One of my first forays into the art world was a sort of multi-mish-mash of visuals, written word and performance art. Don’t look so surprised. Have I ever done anything the normal way? Besides, I couldn’t paint a picture of anything whatsoever unless it was in a paint-by-numbers book. What happened was that I started a small lending library in the post office, and someone donated a big bag full of romance novels. Randomly flipping through them one day, I felt the urge to highlight all the bodice-ripping passages. After that it was only natural that I should start blacking out everything but the heavy-breathing parts, creating a tome of dripping prose, not much shorter than the original. Then it was inevitable that some of the blacked-out parts should have appropriate (or, just as often, inapproproriate ones…) photos pasted in their place, and finally, I just let loose, and started pasting conversation hearts next to ironic passages, ripped lace over the scenes of unbridled passion and generally tarting the thing up. I probably made ten of these creations.
At the time I was also involved in a movement called Mail Art, which, you might have guessed, involves mailing art to strangers. People would put out a call for, say, artists’ treatments of a certain subject, like dreams or subjugation, and then mount a show of what they got in a gallery. Or, someone might put out a call for people to mail in confessions anonymously, which would then be posted on line. One of my favorites was an invitation to artists to write a story in one page or less using a whole list of obscure words – like ‘fecolith’, ‘abstruse’, ‘leges’ and ‘gratulant’. The best stories were published in a book. Under the influence of such heady artistic licentiousness, I decided to send my books around the country through the mail. Of course I eschewed the normal wrapping of the books, and just taped the address on the front cover, taped the pages shut and popped it in the mail. Inside I’d instructed the recipients to enjoy (or abhor) the object for a time, then mail it on to someone else. Eventually I hoped they’d make their way back to me, with a list of recipients in the back.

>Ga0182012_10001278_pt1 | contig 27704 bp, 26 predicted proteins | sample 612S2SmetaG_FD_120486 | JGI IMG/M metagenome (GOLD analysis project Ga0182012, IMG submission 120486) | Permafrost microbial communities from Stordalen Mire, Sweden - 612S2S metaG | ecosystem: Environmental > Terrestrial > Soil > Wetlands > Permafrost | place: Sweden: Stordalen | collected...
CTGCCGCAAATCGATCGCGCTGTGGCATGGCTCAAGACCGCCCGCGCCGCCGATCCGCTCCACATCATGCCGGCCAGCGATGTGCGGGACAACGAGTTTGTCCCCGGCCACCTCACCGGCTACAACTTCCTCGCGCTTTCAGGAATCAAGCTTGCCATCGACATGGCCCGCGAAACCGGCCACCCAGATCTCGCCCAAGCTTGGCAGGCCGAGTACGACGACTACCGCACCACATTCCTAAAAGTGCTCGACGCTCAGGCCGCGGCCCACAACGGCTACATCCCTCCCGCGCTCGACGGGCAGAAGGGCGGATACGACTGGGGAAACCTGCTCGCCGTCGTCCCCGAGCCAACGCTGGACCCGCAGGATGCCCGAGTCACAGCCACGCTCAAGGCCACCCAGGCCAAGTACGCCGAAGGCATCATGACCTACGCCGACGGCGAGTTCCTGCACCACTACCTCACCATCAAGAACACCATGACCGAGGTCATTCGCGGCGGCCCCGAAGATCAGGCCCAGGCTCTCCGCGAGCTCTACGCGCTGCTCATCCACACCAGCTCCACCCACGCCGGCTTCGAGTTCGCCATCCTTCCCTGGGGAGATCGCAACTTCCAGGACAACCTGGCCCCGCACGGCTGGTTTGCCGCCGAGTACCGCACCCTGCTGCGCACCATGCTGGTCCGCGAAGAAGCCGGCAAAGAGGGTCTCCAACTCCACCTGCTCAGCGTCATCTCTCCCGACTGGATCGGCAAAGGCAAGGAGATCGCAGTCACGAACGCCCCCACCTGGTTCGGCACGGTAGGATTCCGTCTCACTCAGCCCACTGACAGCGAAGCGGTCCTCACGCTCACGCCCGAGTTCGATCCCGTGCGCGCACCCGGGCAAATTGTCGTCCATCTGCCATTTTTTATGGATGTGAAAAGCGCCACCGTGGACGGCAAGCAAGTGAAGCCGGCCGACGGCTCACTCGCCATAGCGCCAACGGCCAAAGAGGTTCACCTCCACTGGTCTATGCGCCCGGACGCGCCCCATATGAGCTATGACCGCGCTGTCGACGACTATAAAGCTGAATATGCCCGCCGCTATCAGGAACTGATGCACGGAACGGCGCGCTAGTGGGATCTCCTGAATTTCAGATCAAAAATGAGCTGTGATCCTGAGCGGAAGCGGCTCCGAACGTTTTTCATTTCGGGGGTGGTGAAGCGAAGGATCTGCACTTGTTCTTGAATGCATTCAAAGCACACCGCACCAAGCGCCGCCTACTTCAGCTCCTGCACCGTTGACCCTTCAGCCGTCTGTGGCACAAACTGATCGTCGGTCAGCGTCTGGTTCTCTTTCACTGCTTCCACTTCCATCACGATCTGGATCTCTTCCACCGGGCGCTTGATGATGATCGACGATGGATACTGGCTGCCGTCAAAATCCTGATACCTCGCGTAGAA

Whatever is the opposite of paranoid delusions, be it Pollyanna-ism or just plain delusions, I was operating under it when I hoped to get the books back. I didn’t get a single book back. I traced one to an artist in Missoula, and asked a mutual friend again and again for it back, but no dice. She liked it. For all I know she showed it as her own work and even now its in the permanent collection at the Whitney. After a jading experience of this breadth, its no wonder I’m the curmudgeon I am today. But of course everything that goes around comes around, and the boomerang in this case turned out to be Book Crossing. I don’t know who thought this up, or if they were, perchance copying me, but I’m glad to see that their experiment is working out better than mine did. Book Crossing is a system by which people abandon books in public places, and then track where they went online. Each book has a unique number, and an online “journal”. If you “catch” a Book Crossing book, you can look up where it has been, what other readers thought of the book and where and when it was subsequently “released”.
I caught The Queen’s Fool by Phillipa Gregory this week. I’ve read one of her previous books; The Other Boleyn Girl, which was a pretty good specimen of historical fiction, though it was unnecessarily long, and involved having to know way too much about the Byzantine warren of genealogy that was King Henry the VIII’s court. Before arriving here, the book spent time in Florida and Australia. After I read it, I’ll have to decide weather its more important to me to stick to the script and just abandon the book in a public place, or for it to have an impressive career as a traveler, and send it far, far away. Either way, it’s a curious experiment in sociology, don’t you think? I wonder what it would look like if you plotted on a map all the places in which all the books have been caught and released. Certainly you’d have many more hits in cities, simply because there are more people and public places, but beyond that, I’m only willing to bet that it would reveal something surprising about the readers of the world.